Women of Amherst cast

There have been a few incidents that happened this year to my friends both at my institution and other institutions, most of which I will not get into specifics here. I will say this:

1) Underrepresentation of women and students of color start at the college level: students in student government are often dominated by one or two social groups, which have priorities that may not accurately represent the interests of the student body, for example, when it comes to increased support for multicultural resources on campus. Since students in student government are often the first group administrators turn to, many opinions representing diverse backgrounds are left out of conversations for decision-making.

2) Sexual violence, rape and sexual assault is all too prevalent everywhere, but it’s particularly disturbing if it happens on college campuses and colleges, like BU, respond by not punishing perpetrators severely enough and and disbelieving/blaming victims. It’s even more disturbing when other students, like Yale’s DKE, think it’s okay to joke about sexual violence. Perpetrators at Wesleyan are dismissed for a few semesters but can return and graduate, while students at Amherst who steal laptops are expelled for longer – I’m not saying that theft or plagiarism is okay, but in the real world, theft is a petty crime, while sexual assault is a violence crime. Many colleges and universities need to take a critical look at their current hearing process and disciplinary process. This year, I met more survivors than I wish I did, and I learned that it’s not just about sexual assault on campus,  it’s also about creating a safe environment for survivors who have experienced sexual assault before coming to college:  1 in 4 college women are survivors. Colleges should instruct professors who teach certain courses (e.g. law, history, etc) about adding trigger warnings for course readings or videos that feature sexual violence, adapting class discussions that could lead to triggers for survivors or making them optional, etc. Every student should feel safe in a classroom. Seriously, Title IX, get your act together.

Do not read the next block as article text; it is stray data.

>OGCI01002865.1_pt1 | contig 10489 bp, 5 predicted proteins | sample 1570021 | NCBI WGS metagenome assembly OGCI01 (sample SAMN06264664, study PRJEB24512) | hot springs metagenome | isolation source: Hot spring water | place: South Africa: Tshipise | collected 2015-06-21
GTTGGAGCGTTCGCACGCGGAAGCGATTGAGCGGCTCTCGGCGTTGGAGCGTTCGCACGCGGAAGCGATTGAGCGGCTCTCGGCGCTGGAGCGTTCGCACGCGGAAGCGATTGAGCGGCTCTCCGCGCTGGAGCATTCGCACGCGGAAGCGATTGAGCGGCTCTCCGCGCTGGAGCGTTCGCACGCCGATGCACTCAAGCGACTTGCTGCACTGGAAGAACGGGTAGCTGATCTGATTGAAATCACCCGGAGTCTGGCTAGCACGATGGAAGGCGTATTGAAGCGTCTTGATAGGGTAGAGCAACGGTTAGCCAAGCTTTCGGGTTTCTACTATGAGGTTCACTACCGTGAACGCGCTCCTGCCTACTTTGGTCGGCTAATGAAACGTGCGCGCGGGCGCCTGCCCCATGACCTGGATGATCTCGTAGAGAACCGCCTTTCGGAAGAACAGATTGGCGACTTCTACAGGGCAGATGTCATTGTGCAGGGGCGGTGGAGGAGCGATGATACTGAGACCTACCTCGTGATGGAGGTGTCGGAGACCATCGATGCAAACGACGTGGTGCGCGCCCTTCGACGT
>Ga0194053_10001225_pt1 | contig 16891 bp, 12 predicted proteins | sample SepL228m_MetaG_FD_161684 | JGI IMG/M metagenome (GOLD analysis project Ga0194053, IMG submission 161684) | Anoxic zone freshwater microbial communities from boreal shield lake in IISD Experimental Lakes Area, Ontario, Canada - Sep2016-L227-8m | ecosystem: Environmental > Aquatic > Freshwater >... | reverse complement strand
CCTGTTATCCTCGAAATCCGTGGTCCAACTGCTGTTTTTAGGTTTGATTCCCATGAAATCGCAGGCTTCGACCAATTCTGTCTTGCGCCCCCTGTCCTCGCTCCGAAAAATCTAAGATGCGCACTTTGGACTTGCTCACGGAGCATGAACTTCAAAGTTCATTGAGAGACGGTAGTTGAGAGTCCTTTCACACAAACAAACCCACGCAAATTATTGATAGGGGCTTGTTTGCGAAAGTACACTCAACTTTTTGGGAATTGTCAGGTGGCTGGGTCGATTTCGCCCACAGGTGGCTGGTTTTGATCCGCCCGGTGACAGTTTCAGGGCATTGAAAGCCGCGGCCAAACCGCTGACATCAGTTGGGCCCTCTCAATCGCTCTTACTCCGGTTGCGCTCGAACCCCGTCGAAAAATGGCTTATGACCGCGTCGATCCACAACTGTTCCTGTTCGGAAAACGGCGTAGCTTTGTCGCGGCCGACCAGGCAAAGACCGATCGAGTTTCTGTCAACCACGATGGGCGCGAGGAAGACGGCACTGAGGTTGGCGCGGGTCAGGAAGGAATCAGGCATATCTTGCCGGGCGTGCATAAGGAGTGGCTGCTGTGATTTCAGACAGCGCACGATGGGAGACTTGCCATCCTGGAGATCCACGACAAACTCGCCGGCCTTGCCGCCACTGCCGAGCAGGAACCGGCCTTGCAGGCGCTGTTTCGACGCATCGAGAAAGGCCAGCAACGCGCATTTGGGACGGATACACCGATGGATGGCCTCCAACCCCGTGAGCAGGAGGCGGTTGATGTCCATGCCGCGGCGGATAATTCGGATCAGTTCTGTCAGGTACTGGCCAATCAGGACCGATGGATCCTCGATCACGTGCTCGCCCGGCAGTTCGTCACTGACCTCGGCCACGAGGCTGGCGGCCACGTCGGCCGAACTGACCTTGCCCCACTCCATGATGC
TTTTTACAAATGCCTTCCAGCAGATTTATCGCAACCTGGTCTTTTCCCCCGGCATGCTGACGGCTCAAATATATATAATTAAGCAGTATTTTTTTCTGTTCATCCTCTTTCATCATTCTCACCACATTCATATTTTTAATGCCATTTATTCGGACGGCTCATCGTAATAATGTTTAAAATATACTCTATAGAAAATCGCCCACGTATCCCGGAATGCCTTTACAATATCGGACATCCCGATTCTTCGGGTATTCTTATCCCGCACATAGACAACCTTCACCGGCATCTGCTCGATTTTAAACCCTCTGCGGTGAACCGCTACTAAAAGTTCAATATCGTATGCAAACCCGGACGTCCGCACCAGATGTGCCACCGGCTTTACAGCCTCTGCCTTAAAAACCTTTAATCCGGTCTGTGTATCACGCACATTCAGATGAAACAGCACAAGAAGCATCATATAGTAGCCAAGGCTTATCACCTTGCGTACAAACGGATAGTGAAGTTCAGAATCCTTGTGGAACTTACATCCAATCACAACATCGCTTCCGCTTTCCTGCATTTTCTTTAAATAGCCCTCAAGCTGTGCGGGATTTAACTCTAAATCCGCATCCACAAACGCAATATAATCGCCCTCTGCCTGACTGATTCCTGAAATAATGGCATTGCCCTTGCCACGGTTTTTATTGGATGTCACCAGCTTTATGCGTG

These issues aren’t limited to my campus – unfortunately, they are all too common at colleges/universities across the US. I love my school, but part of college is growing up, questioning and becoming a little more jaded about injustices in the world. I’ve grown a lot this year. I’ve questioned a lot. And I’ve gotten a little more jaded.

A new chapter

(I’m moving abroad and will not be in the US for at least 7 months, and maybe more. Crazy…)
-San Francisco, US for May-June: 

I’m interning in SoMa at Stackmob, an awesome mobile development platform that helps developers save time when developing (and you can never have too much time!). I always enjoy meeting up with interesting people, feel free to drop me a line!
-London, UK and around Europe in July:
I received a fellowship to study bargaining (game theory/industrial organization) at LSE. Afterward, I’ll be around Europe to learn more about startups there, to conduct some independent research, or to just travel. I’ll definitely be in Paris at some point and I’ll be ending in Barcelona, but everything else is still up in the air. If you’ll be in the area or if you know someone I should meet while I’m there, let me know! I’ll be blogging over at Bricole Mag, a publication I started dedicated to discussing issues of culture and identity abroad.
-Around China in August:
I have a fellowship and internship offer in Beijing, and friends to visit in Nanjing, Tianjin, Hangzhou, Suzhou and Guangzhou, but everything is still being sorted out. It all depends on whether I can/should get a tourist visa and then a work/student visa or just get a work/student visa and if my paperwork comes through before I leave the US.
-Beijing, China for September-January:
I’ll be direct enrolling at Tsinghua University (清华大学) and will be studying at the School of Humanities and Social Sciences. Unlike most programs, I won’t be near Americans or taking classes with Americans: I’ll be an international student, living with international students from East Asia, Southeast Asia, and Europe and taking classes with Chinese classmates. I’m also hoping to get involved with the tech scene in Beijing, please drop me a line if you know anyone! I’ll be blogging over at Bricole Mag, a publication I started dedicated to discussing issues of culture and identity abroad.
-Somewhere abroad for January-May:
I haven’t heard back/decided where yet, though. More on this later.